Journey of the Sorcerer

This is a bonus track, of sorts. It’s not technically a theme, but rather an instrumental track from The Eagles’ album “One of These Nights”. You probably know it, though, as the theme from The Hitchhikers Guide to the Galaxy. The original radio series used the song without any modification to great effect; the ethereal banjo and strings arrangement really does fit perfectly with hitchhiking between the stars, and was used at Adams’ insistence. The television series used a new version which has charm, but the soul of the original wasn’t recaptured until a short sequence in the film version which paid homage to this extraordinary piece of music. It’s been my default ringtone for years, and back when I had a phone which could use custom text message tones (are you listening, Apple?), my phone would emit one of those iconic banjo chords to let me know I’d received a message.

There are quite a few covers and alternate versions on YouTube, though to be honest I can’t really fault the original, and play it constantly. Of the others, this one is perhaps most interesting: played at the end of the last episode of the expanded radio series (produced by Dirk Maggs and covering the books after the first two, bringing them into the radio continuity), it uses parts of the original song not often heard in the radio series, and brings a little orchestration in.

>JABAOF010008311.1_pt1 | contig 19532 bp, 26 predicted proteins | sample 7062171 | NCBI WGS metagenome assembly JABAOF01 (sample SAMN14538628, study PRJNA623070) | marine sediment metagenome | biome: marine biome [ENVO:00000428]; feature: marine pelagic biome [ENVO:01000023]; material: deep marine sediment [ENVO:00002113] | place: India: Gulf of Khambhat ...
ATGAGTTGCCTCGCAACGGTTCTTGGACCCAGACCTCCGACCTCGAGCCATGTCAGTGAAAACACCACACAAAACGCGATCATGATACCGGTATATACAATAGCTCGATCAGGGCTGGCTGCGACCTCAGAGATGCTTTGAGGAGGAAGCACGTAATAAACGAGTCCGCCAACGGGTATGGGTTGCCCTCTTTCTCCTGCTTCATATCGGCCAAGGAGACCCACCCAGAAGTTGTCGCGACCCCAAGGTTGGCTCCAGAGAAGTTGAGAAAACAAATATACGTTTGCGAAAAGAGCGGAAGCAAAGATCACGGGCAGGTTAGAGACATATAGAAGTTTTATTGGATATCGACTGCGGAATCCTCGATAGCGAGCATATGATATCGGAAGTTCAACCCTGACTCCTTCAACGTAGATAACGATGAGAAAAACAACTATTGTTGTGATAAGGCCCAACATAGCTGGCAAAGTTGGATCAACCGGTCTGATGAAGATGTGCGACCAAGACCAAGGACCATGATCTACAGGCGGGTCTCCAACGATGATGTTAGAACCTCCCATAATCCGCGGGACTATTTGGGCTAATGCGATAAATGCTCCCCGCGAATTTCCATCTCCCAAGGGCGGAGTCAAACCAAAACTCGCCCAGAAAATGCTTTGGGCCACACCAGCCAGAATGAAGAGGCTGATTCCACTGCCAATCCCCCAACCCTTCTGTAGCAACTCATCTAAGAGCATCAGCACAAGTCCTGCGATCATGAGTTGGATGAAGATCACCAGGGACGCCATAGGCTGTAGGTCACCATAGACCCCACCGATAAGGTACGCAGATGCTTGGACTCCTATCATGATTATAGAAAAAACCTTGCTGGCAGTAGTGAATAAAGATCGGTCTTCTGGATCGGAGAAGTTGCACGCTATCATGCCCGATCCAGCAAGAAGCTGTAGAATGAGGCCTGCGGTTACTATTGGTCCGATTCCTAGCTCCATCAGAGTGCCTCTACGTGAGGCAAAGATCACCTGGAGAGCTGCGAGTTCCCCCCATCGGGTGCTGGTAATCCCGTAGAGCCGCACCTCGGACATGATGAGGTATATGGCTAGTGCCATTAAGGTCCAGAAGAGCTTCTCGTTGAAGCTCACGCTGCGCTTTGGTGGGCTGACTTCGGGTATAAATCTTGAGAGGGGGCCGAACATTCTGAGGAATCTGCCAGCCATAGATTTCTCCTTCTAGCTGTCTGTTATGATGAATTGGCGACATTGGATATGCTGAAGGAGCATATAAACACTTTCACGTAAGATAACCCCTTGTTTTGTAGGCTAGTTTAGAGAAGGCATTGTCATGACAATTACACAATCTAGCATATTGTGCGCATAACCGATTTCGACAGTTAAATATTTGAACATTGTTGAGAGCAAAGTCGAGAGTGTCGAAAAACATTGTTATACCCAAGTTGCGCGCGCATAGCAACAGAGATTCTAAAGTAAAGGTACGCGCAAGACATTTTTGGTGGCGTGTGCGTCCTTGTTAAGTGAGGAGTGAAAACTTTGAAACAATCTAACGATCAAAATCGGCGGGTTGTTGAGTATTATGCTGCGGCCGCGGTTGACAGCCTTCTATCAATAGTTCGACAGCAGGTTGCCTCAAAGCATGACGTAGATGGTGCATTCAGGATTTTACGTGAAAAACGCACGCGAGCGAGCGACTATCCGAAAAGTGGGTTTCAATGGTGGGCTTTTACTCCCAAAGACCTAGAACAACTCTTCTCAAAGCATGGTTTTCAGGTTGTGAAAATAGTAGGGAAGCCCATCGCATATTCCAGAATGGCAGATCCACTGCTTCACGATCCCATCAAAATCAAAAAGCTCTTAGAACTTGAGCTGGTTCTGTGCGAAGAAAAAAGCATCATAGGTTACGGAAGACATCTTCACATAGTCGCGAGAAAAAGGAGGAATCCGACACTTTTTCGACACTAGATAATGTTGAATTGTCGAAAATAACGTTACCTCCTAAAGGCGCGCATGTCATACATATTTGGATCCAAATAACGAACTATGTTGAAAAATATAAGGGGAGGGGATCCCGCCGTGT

Wow. Look how productive I am when waiting for my iPhone to restore from backup!

Tell me doctor, where are we going this time?

The Man in the Lab Coat travels back in time tonight for a spooky Friday the 13th! See him travel back to 1985 as a special guest of megaband 80s Enuff, performing for free tonight in the Bella Union bar at Trades Hall. So come and get your dose of time travelling megahits of the 80s, and while you’re there you should probably buy your tickets to Science-ology in advance – the ever popular Tightarse Tuesdays are selling out fast!

Not to put too fine a point on it

Here’s another Man in the Lab Coat date for your calendars: on April 21st, as part of Trade Aid, I’ll be performing as part of BirdHouse, a tribute to the songs of They Might Be Giants. What songs will the Man be singing, you ask? Well, let’s just say that he’s been brushing up on his astrophysics and the life-cycle of stars…

Tickets are $22 or $18 for groups of 6 or more, with all proceeds benefiting the Asylum Seekers’ Resource Group.

Don’t forget, Science-ology is still on until April 29th, and you can also see the Man performing with the Crew in Classic Impro Sundae, Instant Order: Trial by Audience, and Instant Musical Odyssey. Check out the Crew’s line-ups for details!